Orbital Sciences delayed Wednesday’s planned launch of a re-supply mission to the International Space Station. But what are they shipping to the ISS?
Along with fresh food, water, and clothes, this mission will also have a supply of ants.
These ants aren’t uninvited hitch-hikers, they’re VIPs getting a ride into space courtesy of a NASA project to partner with K-12 educational programs. This particular research effort will look at the ants’ foraging patterns and how their search patterns while looking for food change depending on their perception of how dense their population is. Previous ant research on the Space Shuttle and Space Station has shown that ants can change their behavior quite a bit in a microgravity environment, such as their tunneling patterns.
In this case, common pavement ants on Earth tend to search for food differently if they know there are a lot of compatriots in the area vs. if they are spread thinly. They assess their density based on the frequency at which they bump into other ants as they’re searching. The question is if they use the same density determination and if they change their search patterns the same way in space as they do on a downtown sidewalk.
Good scientific research needs control groups to compare to the experimental subjects, and in this case the controls will be ant colonies in hundreds of K-12 classrooms around the world. According to CU-Boulder:
Teachers interested in participating in the ant experiments may contact [Education Program Director] Countryman at email@example.com. More information on the project for teachers and students will be online beginning in mid-January at http://www.bioedonline.org.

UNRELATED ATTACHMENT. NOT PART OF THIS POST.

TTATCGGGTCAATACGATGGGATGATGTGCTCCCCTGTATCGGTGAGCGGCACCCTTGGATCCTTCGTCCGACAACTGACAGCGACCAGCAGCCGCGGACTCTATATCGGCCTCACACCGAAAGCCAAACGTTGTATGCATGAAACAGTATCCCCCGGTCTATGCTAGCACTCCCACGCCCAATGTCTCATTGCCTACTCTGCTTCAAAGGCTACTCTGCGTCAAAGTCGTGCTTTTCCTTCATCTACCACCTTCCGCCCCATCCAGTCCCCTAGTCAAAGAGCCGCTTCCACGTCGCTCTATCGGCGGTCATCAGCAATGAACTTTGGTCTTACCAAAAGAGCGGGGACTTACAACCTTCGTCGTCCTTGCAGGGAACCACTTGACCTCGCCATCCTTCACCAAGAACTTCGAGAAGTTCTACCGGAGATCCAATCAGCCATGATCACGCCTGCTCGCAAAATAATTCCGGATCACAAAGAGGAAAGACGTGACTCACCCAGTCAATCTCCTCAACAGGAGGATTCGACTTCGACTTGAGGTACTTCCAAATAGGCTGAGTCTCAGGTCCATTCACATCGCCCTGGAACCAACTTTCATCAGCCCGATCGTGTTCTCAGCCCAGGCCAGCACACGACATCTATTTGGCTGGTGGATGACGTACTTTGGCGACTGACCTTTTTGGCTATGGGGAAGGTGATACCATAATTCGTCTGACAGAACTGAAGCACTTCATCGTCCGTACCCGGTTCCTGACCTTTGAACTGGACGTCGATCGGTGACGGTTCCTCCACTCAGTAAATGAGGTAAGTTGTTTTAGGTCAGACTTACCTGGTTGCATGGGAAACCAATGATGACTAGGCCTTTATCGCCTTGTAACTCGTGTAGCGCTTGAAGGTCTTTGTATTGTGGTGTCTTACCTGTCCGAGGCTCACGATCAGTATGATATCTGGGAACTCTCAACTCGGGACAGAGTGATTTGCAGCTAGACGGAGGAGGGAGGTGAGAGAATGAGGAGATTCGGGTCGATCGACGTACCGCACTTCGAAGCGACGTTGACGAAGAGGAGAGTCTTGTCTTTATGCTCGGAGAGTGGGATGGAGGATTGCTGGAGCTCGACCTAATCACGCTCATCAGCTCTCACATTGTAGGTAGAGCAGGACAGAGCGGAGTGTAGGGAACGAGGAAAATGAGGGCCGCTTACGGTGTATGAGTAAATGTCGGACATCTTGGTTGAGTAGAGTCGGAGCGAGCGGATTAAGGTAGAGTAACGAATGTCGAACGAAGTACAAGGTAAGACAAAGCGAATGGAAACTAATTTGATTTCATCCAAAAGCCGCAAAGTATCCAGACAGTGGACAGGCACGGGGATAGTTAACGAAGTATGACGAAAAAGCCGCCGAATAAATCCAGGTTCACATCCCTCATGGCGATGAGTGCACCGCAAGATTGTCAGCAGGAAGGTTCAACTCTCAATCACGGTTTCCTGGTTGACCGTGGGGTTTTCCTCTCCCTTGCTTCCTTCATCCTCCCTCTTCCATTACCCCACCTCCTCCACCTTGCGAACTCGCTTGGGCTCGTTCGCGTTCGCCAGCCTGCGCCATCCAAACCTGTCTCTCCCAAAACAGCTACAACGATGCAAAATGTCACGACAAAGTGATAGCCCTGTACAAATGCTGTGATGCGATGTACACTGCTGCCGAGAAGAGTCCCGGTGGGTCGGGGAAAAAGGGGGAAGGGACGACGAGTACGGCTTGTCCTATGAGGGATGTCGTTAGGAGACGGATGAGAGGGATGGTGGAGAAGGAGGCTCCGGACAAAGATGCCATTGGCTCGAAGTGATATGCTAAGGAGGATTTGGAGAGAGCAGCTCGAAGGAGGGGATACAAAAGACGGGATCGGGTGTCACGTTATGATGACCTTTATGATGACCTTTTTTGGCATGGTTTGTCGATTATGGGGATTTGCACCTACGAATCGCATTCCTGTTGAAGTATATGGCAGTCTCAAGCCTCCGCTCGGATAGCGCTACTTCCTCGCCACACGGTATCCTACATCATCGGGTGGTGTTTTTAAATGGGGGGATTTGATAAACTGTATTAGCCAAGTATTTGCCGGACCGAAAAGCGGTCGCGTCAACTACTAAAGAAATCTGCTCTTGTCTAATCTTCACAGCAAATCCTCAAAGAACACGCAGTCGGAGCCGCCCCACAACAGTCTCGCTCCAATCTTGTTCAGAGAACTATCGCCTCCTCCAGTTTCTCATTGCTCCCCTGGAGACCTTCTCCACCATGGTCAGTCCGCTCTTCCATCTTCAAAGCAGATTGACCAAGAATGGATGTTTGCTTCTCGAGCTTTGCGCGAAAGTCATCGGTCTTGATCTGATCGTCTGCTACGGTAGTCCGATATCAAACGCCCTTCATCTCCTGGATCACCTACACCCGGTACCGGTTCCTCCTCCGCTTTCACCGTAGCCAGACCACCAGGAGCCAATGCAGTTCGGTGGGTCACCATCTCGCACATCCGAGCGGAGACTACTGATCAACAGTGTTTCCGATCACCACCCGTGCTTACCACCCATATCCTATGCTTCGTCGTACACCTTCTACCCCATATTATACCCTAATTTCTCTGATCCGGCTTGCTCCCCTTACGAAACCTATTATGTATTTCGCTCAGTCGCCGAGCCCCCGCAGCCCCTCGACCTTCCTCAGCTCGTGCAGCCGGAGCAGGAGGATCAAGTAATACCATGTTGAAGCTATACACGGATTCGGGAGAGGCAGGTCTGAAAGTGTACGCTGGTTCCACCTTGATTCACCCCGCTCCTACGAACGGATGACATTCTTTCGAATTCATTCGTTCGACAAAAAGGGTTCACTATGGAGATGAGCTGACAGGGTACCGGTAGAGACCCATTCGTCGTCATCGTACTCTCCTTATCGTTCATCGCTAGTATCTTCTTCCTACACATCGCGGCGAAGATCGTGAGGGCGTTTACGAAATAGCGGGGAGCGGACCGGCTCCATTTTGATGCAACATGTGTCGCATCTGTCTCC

This is just one small example of the kind of research that ISS is doing, combined with the mission to get kids more involved in space science.
The three are prepared to answer questions about their daily life on the orbiting outpost. As part of their normal onboard operations, the three were involved in scientific experiments, spacewalks, and normal maintenance.
Google+ Hangouts allow as many as 10 people or groups to chat face-to-face, while thousands more can watch the conversation live on Google+ or YouTube. The hangout also will be carried live on NASA Television and the agency’s website.
If you have a specific question that you would like to ask, submit it on twitter to the NASA social media team! Simply include #askAstro as part of your tweet, and it will be added to the pool of questions that will be answered. Just before the hangout begins, NASA will also be opening a discussion on its Facebook page for questions to be asked. Remember the more original and unique the question the more likely it is to be chosen.